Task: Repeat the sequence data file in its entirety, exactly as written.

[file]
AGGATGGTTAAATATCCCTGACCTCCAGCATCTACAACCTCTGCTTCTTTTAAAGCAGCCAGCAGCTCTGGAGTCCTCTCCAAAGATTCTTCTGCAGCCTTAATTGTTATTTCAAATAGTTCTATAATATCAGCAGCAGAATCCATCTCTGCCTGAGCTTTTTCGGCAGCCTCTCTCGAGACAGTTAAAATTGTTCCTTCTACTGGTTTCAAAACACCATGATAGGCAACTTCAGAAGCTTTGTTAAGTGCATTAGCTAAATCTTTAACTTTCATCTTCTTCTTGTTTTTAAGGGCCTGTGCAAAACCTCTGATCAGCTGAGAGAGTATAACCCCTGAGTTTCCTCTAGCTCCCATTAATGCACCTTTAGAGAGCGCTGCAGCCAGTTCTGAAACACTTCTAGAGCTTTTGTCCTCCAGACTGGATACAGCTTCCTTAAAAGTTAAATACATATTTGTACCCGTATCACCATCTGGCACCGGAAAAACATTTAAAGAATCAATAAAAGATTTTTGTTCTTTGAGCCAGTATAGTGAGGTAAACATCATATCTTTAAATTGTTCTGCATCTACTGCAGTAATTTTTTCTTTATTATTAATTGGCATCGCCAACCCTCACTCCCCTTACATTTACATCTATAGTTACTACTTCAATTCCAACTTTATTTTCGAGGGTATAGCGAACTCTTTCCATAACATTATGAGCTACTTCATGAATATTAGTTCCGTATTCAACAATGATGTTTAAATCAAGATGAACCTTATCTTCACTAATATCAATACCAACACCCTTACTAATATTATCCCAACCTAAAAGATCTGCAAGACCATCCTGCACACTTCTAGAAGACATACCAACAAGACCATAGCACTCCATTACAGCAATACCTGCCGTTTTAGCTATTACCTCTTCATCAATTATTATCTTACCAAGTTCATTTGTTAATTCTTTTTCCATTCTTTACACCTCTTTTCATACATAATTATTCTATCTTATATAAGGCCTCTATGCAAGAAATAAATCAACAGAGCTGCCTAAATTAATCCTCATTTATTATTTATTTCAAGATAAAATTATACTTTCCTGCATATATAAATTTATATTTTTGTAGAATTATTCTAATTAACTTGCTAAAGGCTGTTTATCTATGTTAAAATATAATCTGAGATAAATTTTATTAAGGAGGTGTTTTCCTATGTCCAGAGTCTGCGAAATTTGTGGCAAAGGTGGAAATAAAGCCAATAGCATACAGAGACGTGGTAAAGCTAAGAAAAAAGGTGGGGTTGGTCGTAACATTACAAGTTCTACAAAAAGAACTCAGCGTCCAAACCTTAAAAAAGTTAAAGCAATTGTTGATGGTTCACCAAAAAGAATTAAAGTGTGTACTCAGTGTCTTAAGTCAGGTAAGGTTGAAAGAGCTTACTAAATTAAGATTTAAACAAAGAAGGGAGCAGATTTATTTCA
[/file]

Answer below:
AGGATGGTTAAATATCCCTGACCTCCAGCATCTACAACCTCTGCTTCTTTTAAAGCAGCCAGCAGCTCTGGAGTCCTCTCCAAAGATTCTTCTGCAGCCTTAATTGTTATTTCAAATAGTTCTATAATATCAGCAGCAGAATCCATCTCTGCCTGAGCTTTTTCGGCAGCCTCTCTCGAGACAGTTAAAATTGTTCCTTCTACTGGTTTCAAAACACCATGATAGGCAACTTCAGAAGCTTTGTTAAGTGCATTAGCTAAATCTTTAACTTTCATCTTCTTCTTGTTTTTAAGGGCCTGTGCAAAACCTCTGATCAGCTGAGAGAGTATAACCCCTGAGTTTCCTCTAGCTCCCATTAATGCACCTTTAGAGAGCGCTGCAGCCAGTTCTGAAACACTTCTAGAGCTTTTGTCCTCCAGACTGGATACAGCTTCCTTAAAAGTTAAATACATATTTGTACCCGTATCACCATCTGGCACCGGAAAAACATTTAAAGAATCAATAAAAGATTTTTGTTCTTTGAGCCAGTATAGTGAGGTAAACATCATATCTTTAAATTGTTCTGCATCTACTGCAGTAATTTTTTCTTTATTATTAATTGGCATCGCCAACCCTCACTCCCCTTACATTTACATCTATAGTTACTACTTCAATTCCAACTTTATTTTCGAGGGTATAGCGAACTCTTTCCATAACATTATGAGCTACTTCATGAATATTAGTTCCGTATTCAACAATGATGTTTAAATCAAGATGAACCTTATCTTCACTAATATCAATACCAACACCCTTACTAATATTATCCCAACCTAAAAGATCTGCAAGACCATCCTGCACACTTCTAGAAGACATACCAACAAGACCATAGCACTCCATTACAGCAATACCTGCCGTTTTAGCTATTACCTCTTCATCAATTATTATCTTACCAAGTTCATTTGTTAATTCTTTTTCCATTCTTTACACCTCTTTTCATACATAATTATTCTATCTTATATAAGGCCTCTATGCAAGAAATAAATCAACAGAGCTGCCTAAATTAATCCTCATTTATTATTTATTTCAAGATAAAATTATACTTTCCTGCATATATAAATTTATATTTTTGTAGAATTATTCTAATTAACTTGCTAAAGGCTGTTTATCTATGTTAAAATATAATCTGAGATAAATTTTATTAAGGAGGTGTTTTCCTATGTCCAGAGTCTGCGAAATTTGTGGCAAAGGTGGAAATAAAGCCAATAGCATACAGAGACGTGGTAAAGCTAAGAAAAAAGGTGGGGTTGGTCGTAACATTACAAGTTCTACAAAAAGAACTCAGCGTCCAAACCTTAAAAAAGTTAAAGCAATTGTTGATGGTTCACCAAAAAGAATTAAAGTGTGTACTCAGTGTCTTAAGTCAGGTAAGGTTGAAAGAGCTTACTAAATTAAGATTTAAACAAAGAAGGGAGCAGATTTATTTCA